Internet-Draft I-Regexp July 2022
Bormann & Bray Expires 12 January 2023 [Page]
Network Working Group
Intended Status:
Standards Track
C. Bormann
Universität Bremen TZI
T. Bray

I-Regexp: An Interoperable Regexp Format


This document specifies I-Regexp, a flavor of regular expressions that is limited in scope with the goal of interoperation across many different regular-expression libraries.

About This Document

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Table of Contents

1. Introduction

This specification describes an interoperable regular expression flavor, I-Regexp.

This document uses the abbreviation "regexp" for what are usually called regular expressions in programming. "I-Regexp" is used as a noun meaning a character string which conforms to the requirements in this specification; the plural is "I-Regexps".

I-Regexp does not provide advanced regexp features such as capture groups, lookahead, or backreferences. It supports only a Boolean matching capability, i.e., testing whether a given regexp matches a given piece of text.

I-Regexp supports the entire repertoire of Unicode characters.

I-Regexp is a subset of XSD regexps [XSD-2].

This document includes rules for converting I-Regexps for use with several well-known regexp libraries.

1.1. Terminology

The key words "MUST", "MUST NOT", "REQUIRED", "SHALL", "SHALL NOT", "SHOULD", "SHOULD NOT", "RECOMMENDED", "NOT RECOMMENDED", "MAY", and "OPTIONAL" in this document are to be interpreted as described in BCP 14 [RFC2119] [RFC8174] when, and only when, they appear in all capitals, as shown here.

The grammatical rules in this document are to be interpreted as ABNF, as described in [RFC5234] and [RFC7405].

2. Requirements

I-Regexps should handle the vast majority of practical cases where a matching regexp is needed in a data model specification or a query language expression.

A brief survey of published RFCs yielded the regexp patterns in Appendix A (with no attempt at completeness). With certain exceptions as discussed there, these should be covered by I-Regexps, both syntactically and with their intended semantics.

3. I-Regexp Syntax

An I-Regexp MUST conform to the ABNF specification in Figure 1.

i-regexp = branch *( "|" branch )
branch = *piece
piece = atom [ quantifier ]
quantifier = ( %x2A-2B ; '*'-'+'
 / "?" ) / ( "{" quantity "}" )
quantity = QuantExact [ "," [ QuantExact ] ]
QuantExact = 1*%x30-39 ; '0'-'9'

atom = NormalChar / charClass / ( "(" i-regexp ")" )
NormalChar = ( %x00-27 / %x2C-2D ; ','-'-'
 / %x2F-3E ; '/'-'>'
 / %x40-5A ; '@'-'Z'
 / %x5E-7A ; '^'-'z'
 / %x7E-10FFFF )
charClass = "." / SingleCharEsc / charClassEsc / charClassExpr
SingleCharEsc = "\" ( %x28-2B ; '('-'+'
 / %x2D-2E ; '-'-'.'
 / "?" / %x5B-5E ; '['-'^'
 / %s"n" / %s"r" / %s"t" / %x7B-7D ; '{'-'}'
charClassEsc = catEsc / complEsc
charClassExpr = "[" [ "^" ] ( "-" / CCE1 ) *CCE1 [ "-" ] "]"
CCE1 = ( CCchar [ "-" CCchar ] ) / charClassEsc
CCchar = ( %x00-2C / %x2E-5A ; '.'-'Z'
 / %x5E-10FFFF ) / SingleCharEsc
catEsc = %s"\p{" charProp "}"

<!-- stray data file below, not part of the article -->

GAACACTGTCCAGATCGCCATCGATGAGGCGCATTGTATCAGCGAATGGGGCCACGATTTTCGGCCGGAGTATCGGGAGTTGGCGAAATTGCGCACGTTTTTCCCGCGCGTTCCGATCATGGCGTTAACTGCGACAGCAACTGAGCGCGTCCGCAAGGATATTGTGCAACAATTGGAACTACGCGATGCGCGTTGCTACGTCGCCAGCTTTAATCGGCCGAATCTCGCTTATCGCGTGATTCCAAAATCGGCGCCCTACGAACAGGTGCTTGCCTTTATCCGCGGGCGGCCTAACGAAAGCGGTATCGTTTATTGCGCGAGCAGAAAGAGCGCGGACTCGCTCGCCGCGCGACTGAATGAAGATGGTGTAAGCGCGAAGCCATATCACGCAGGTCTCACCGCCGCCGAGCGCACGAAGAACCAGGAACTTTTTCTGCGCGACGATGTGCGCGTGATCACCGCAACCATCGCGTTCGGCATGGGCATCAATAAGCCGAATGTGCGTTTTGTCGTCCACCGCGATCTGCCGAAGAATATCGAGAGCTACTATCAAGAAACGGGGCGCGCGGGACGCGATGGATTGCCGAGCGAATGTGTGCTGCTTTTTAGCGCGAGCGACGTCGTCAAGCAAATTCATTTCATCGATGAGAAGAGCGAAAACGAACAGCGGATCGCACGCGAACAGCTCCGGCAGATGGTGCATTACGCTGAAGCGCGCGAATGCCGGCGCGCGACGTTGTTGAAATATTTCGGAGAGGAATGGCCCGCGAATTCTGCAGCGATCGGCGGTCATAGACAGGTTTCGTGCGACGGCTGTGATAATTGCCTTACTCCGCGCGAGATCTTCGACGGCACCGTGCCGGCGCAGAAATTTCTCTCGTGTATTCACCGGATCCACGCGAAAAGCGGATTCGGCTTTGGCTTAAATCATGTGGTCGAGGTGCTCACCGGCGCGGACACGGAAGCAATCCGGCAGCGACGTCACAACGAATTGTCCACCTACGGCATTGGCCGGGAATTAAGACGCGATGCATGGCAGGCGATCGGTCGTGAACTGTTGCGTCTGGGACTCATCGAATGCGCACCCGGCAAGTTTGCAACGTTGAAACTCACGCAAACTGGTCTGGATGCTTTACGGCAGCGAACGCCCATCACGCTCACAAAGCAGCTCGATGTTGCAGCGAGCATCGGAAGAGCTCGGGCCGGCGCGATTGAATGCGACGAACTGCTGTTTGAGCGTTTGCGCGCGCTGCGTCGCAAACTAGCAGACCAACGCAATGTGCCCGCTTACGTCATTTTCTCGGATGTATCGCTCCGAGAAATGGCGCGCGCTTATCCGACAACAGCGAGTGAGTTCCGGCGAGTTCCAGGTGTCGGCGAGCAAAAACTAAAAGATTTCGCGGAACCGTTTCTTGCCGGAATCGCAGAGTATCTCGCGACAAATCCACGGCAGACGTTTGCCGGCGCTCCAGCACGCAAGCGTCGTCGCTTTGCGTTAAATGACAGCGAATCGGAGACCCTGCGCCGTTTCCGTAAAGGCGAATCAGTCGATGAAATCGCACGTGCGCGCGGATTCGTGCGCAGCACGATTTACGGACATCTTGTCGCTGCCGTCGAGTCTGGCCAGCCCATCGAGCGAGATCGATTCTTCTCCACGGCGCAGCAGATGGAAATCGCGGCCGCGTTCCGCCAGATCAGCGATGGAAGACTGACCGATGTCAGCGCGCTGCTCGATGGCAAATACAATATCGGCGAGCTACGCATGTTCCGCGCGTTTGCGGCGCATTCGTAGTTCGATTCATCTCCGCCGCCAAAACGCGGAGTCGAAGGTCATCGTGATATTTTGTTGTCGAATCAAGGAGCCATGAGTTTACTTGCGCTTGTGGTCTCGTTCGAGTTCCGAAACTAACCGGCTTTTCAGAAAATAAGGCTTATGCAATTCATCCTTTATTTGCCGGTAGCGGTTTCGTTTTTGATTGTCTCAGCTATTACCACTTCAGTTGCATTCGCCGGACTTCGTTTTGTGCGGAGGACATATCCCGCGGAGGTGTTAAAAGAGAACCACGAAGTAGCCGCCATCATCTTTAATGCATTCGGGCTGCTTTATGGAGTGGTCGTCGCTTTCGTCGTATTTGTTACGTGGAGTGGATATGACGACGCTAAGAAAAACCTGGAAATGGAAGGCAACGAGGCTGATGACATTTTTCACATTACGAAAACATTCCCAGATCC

complEsc = %s"\P{" charProp "}"
charProp = IsCategory
IsCategory = Letters / Marks / Numbers / Punctuation / Separators /
    Symbols / Others
Letters = %s"L" [ ( %x6C-6D ; 'l'-'m'
 / %s"o" / %x74-75 ; 't'-'u'
 ) ]
Marks = %s"M" [ ( %s"c" / %s"e" / %s"n" ) ]
Numbers = %s"N" [ ( %s"d" / %s"l" / %s"o" ) ]
Punctuation = %s"P" [ ( %x63-66 ; 'c'-'f'
 / %s"i" / %s"o" / %s"s" ) ]
Separators = %s"Z" [ ( %s"l" / %s"p" / %s"s" ) ]
Symbols = %s"S" [ ( %s"c" / %s"k" / %s"m" / %s"o" ) ]
Others = %s"C" [ ( %s"c" / %s"f" / %x6E-6F ; 'n'-'o'
 ) ]
Figure 1: I-Regexp Syntax in ABNF

As an additional restriction, charClassExpr is not allowed to match [^], which according to this grammar would parse as a positive character class containing the single character ^.

This is essentially XSD regexp without character class subtraction, without multi-character escapes such as \s, \S, and \w, and without Unicode blocks.

An I-Regexp implementation MUST be a complete implementation of this limited subset. In particular, full Unicode support is REQUIRED; the implementation MUST NOT limit itself to 7- or 8-bit character sets such as ASCII and MUST support the Unicode character property set in character classes.

3.1. Checking Implementations

A checking I-Regexp implementation is one that checks a supplied regexp for compliance with this specification and reports any problems. Checking implementations give their users confidence that they didn't accidentally insert non-interoperable syntax, so checking is RECOMMENDED. Exceptions to this rule may be made for low-effort implementations that map I-Regexp to another regexp library by simple steps such as performing the mapping operations discussed in Section 5; here, the effort needed to do full checking may dwarf the rest of the implementation effort. Implementations SHOULD document whether they are checking or not.

Specifications that employ I-Regexp may want to define in which cases their implementations can work with a non-checking I-Regexp implementation and when full checking is needed, possibly in the process of defining their own implementation classes.

4. I-Regexp Semantics

This syntax is a subset of that of [XSD-2]. Implementations which interpret I-Regexps MUST yield Boolean results as specified in [XSD-2]. (See also Section 5.1.)

5. Mapping I-Regexp to Regexp Dialects

(TBD; these mappings need to be further verified in implementation work.)

5.1. XSD Regexps

Any I-Regexp also is an XSD Regexp [XSD-2], so the mapping is an identity function.

Note that a few errata for [XSD-2] have been fixed in [XSD11-2], which is therefore also included as a normative reference. XSD 1.1 is less widely implemented than XSD 1.0, and implementations of XSD 1.0 are likely to include these bugfixes, so for the intents and purposes of this specification an implementation of XSD 1.0 regexps is equivalent to an implementation of XSD 1.1 regexps.

5.2. ECMAScript Regexps

Perform the following steps on an I-Regexp to obtain an ECMAScript regexp [ECMA-262]:

  • For any dots (.) outside character classes (first alternative of charClass production): replace dot by [^\n\r].
  • Envelope the result in ^ and $.

Note that where a regexp literal is required, the actual regexp needs to be enclosed in /.

5.3. PCRE, RE2, Ruby Regexps

Perform the same steps as in Section 5.2 to obtain a valid regexp in PCRE [PCRE2], the Go programming language [RE2], and the Ruby programming language, except that the last step is:

  • Enclose the regexp in \A and \z.

6. Motivation and Background

While regular expressions originally were intended to describe a formal language to support a Boolean matching function, they have been enhanced with parsing functions that support the extraction and replacement of arbitrary portions of the matched text. With this accretion of features, parsing regexp libraries have become more susceptible to bugs and surprising performance degradations which can be exploited in Denial of Service attacks by an attacker who controls the regexp submitted for processing. I-Regexp is designed to offer interoperability, and to be less vulnerable to such attacks, with the trade-off that its only function is to offer a boolean response as to whether a character sequence is matched by a regexp.